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BACKGROUND Previous research suggests that children with specific comprehension difficulties have problems with the generation of inferences. This raises important questions as to whether poor comprehenders have poor comprehension skills generally, or whether their problems are confined to specific inference types. AIMS The main aims of the study were (a)(More)
There is good evidence that phoneme awareness and letter-sound knowledge are reliable longitudinal predictors of learning to read, though whether they have a causal effect remains uncertain. In this article, we present the results of a mediation analysis using data from a previous large-scale intervention study. We found that a phonology and reading(More)
Three experiments assessed memory skills in good and poor comprehenders, matched for decoding skill. Experiments 1 and 2 investigated phonological and semantic contributions to short-term memory by comparing serial recall for words varying in length, lexicality, and concreteness. Poor comprehenders showed normal sensitivity to phonological manipulations(More)
BACKGROUND This study compares the efficacy of two school-based intervention programmes (Phonology with Reading (P + R) and Oral Language (OL)) for children with poor oral language at school entry. METHODS Following screening of 960 children, 152 children (mean age 4;09) were selected from 19 schools on the basis of poor vocabulary and verbal reasoning(More)
BACKGROUND This study evaluated the effectiveness of an intervention for reading-delayed children in Year-1 classes. METHODS A sample (N = 77) of children drawn from 14 schools representing those with the weakest reading skills were randomly allocated to one of two groups. A 20-week intervention group received the intervention for two consecutive 10-week(More)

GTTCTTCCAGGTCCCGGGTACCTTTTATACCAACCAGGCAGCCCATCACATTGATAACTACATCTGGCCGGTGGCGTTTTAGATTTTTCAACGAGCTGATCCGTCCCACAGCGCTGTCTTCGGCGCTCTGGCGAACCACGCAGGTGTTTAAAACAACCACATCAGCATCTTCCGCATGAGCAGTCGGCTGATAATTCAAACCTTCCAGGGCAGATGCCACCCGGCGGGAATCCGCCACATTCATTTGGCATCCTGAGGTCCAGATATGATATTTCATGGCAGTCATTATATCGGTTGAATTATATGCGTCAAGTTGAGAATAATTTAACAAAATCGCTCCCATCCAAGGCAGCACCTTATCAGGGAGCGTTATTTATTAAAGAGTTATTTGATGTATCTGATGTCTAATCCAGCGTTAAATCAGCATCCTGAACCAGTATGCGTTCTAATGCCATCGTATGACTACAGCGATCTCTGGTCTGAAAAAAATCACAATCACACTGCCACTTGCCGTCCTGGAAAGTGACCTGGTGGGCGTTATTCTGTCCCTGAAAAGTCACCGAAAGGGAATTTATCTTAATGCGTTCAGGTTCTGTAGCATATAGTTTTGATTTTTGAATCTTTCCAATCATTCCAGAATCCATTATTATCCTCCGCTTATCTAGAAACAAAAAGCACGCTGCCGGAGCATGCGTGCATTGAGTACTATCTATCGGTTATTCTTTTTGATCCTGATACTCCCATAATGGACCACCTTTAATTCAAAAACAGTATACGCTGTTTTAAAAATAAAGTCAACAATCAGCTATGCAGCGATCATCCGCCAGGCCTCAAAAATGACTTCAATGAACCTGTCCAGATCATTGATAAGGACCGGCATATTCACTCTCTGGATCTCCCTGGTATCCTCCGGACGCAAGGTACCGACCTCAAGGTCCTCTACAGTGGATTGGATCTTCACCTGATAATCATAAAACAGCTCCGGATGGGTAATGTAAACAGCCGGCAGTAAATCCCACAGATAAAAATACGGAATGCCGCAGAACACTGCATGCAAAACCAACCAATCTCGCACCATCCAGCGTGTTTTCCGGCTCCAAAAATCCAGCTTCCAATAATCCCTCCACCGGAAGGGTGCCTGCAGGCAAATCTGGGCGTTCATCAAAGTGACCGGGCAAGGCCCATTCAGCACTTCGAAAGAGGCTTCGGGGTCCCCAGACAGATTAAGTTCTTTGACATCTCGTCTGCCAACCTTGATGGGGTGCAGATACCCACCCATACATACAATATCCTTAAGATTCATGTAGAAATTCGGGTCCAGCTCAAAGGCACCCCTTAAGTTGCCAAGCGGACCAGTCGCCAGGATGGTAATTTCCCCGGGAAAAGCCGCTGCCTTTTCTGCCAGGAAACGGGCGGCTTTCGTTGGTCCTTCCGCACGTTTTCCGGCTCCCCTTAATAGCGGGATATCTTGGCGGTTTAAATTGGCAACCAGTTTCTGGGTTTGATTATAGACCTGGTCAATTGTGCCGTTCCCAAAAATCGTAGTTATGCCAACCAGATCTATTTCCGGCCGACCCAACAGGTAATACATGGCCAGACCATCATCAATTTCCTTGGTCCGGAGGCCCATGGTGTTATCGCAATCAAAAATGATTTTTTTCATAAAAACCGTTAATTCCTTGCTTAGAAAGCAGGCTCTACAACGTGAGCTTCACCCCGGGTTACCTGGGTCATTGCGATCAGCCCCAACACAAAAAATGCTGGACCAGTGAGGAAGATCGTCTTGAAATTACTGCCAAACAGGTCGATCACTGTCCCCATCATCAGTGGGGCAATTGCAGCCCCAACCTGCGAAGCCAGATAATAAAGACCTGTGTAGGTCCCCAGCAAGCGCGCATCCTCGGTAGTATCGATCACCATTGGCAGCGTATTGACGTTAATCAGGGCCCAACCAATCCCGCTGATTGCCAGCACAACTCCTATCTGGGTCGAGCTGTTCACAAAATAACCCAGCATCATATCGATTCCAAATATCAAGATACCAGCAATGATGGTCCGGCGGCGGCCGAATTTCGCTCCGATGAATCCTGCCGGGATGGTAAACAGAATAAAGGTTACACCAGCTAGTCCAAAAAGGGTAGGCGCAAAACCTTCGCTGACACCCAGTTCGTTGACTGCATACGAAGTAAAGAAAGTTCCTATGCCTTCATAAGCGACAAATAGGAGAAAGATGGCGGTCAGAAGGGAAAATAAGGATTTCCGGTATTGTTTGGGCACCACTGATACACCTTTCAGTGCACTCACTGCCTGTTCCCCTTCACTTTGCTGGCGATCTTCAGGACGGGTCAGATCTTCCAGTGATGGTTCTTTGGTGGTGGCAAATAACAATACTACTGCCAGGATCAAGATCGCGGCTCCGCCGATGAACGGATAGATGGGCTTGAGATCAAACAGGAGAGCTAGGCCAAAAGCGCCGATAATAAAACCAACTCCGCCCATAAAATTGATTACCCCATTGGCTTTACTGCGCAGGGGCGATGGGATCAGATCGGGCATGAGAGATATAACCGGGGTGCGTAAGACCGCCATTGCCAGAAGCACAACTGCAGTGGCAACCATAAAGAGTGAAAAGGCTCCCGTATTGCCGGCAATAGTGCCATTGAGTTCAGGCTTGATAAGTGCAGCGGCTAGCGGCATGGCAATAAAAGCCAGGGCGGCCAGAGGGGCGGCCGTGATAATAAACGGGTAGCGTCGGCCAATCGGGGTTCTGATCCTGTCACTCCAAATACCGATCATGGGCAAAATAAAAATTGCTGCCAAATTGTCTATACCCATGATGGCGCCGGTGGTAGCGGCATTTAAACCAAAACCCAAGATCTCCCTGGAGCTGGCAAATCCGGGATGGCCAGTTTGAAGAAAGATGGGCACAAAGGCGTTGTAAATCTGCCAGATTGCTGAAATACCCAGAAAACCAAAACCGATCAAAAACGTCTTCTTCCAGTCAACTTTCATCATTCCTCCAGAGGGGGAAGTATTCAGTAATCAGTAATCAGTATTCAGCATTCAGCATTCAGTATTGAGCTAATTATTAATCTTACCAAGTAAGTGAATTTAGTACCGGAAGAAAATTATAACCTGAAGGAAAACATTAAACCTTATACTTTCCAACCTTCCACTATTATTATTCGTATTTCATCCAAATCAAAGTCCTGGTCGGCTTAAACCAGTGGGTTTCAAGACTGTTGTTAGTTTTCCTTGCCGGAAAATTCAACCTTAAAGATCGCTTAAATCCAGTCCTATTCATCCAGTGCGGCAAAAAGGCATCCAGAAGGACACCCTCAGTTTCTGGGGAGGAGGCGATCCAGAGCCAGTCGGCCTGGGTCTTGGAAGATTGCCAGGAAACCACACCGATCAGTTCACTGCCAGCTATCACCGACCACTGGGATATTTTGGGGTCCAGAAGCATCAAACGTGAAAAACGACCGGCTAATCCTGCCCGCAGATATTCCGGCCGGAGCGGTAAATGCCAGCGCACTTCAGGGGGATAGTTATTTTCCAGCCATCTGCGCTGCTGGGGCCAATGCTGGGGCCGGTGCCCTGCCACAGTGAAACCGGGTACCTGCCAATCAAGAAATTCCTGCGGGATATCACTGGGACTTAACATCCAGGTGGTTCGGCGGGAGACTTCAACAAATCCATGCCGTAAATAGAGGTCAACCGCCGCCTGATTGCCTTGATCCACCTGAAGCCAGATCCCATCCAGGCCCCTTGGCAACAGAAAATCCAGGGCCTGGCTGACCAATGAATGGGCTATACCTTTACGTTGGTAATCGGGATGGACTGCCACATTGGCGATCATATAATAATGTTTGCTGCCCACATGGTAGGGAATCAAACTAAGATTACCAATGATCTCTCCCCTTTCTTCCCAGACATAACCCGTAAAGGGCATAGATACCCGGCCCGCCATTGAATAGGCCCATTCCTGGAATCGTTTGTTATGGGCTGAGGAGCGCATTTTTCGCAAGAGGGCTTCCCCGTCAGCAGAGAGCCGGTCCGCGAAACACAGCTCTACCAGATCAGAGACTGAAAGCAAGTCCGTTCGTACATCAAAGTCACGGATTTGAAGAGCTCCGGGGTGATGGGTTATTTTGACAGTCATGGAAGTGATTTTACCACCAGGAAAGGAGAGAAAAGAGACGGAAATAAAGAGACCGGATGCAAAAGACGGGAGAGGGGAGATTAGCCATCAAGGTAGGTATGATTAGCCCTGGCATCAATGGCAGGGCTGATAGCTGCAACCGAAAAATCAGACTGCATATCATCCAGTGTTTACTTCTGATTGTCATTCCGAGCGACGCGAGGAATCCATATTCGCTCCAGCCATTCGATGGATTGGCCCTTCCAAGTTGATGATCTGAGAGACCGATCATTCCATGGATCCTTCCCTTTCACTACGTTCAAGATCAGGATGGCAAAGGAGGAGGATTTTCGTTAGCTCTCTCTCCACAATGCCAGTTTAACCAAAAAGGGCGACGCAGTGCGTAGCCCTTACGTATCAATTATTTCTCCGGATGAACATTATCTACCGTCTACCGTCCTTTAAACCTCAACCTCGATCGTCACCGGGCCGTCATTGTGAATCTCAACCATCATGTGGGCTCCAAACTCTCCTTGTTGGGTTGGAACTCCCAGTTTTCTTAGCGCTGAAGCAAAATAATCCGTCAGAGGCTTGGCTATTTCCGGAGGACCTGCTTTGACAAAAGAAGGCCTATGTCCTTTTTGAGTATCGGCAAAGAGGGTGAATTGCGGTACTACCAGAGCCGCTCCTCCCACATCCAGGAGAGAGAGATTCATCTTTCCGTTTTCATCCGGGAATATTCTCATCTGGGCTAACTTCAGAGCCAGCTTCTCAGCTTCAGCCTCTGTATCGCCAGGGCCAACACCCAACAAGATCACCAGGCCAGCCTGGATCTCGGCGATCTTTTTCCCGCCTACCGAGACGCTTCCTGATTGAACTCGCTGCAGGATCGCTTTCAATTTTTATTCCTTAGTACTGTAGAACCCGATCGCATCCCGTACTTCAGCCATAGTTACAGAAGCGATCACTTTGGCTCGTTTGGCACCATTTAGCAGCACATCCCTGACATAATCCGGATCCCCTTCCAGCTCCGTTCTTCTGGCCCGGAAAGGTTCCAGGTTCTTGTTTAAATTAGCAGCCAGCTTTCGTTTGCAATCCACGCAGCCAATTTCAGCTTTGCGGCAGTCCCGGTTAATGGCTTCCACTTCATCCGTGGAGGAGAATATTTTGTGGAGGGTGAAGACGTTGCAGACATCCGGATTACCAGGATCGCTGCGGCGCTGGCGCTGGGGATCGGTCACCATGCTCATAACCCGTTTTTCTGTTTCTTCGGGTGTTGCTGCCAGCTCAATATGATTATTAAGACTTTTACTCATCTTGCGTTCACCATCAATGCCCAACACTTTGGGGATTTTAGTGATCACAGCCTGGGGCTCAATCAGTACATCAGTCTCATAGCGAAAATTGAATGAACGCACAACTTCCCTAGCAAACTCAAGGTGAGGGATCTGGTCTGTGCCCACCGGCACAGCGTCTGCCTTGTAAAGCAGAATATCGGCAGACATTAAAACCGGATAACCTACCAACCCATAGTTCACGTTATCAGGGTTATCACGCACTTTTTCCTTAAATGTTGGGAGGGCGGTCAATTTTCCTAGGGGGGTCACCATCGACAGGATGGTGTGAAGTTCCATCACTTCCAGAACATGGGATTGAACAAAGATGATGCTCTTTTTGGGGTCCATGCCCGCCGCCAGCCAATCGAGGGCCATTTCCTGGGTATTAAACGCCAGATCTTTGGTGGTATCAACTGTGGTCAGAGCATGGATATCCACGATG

BACKGROUND Oral language skills in the preschool and early school years are critical to educational success and provide the foundations for the later development of reading comprehension. METHODS In a randomized controlled trial, 180 children from 15 UK nursery schools (n = 12 from each setting; M(age) = 4;0) were randomly allocated to receive a 30-week(More)
BACKGROUND Oral language skills are a critical foundation for literacy and more generally for educational success. The current study shows that oral language skills can be improved by providing suitable additional help to children with language difficulties in the early stages of formal education. METHODS We conducted a randomized controlled trial with(More)
Many children learning English as an additional language (EAL) show reading comprehension difficulties despite adequate decoding. However, the relationship between early language and reading comprehension in this group is not fully understood. The language and literacy skills of 80 children learning English from diverse language backgrounds and 80(More)
BACKGROUND While practitioners are increasingly asked to be mindful of the evidence base of intervention programmes, evidence from rigorous trials for the effectiveness of interventions that promote oral language abilities in the early years is sparse. AIMS To evaluate the effectiveness of a language intervention programme for children identified as(More)
BACKGROUND Early interventions are recognised as key to improving life chances for children and reducing inequalities in health and well-being, however there is a paucity of high quality research into the effectiveness of interventions to address childhood health and development outcomes. Planning and implementing standalone RCTs for multiple, individual(More)
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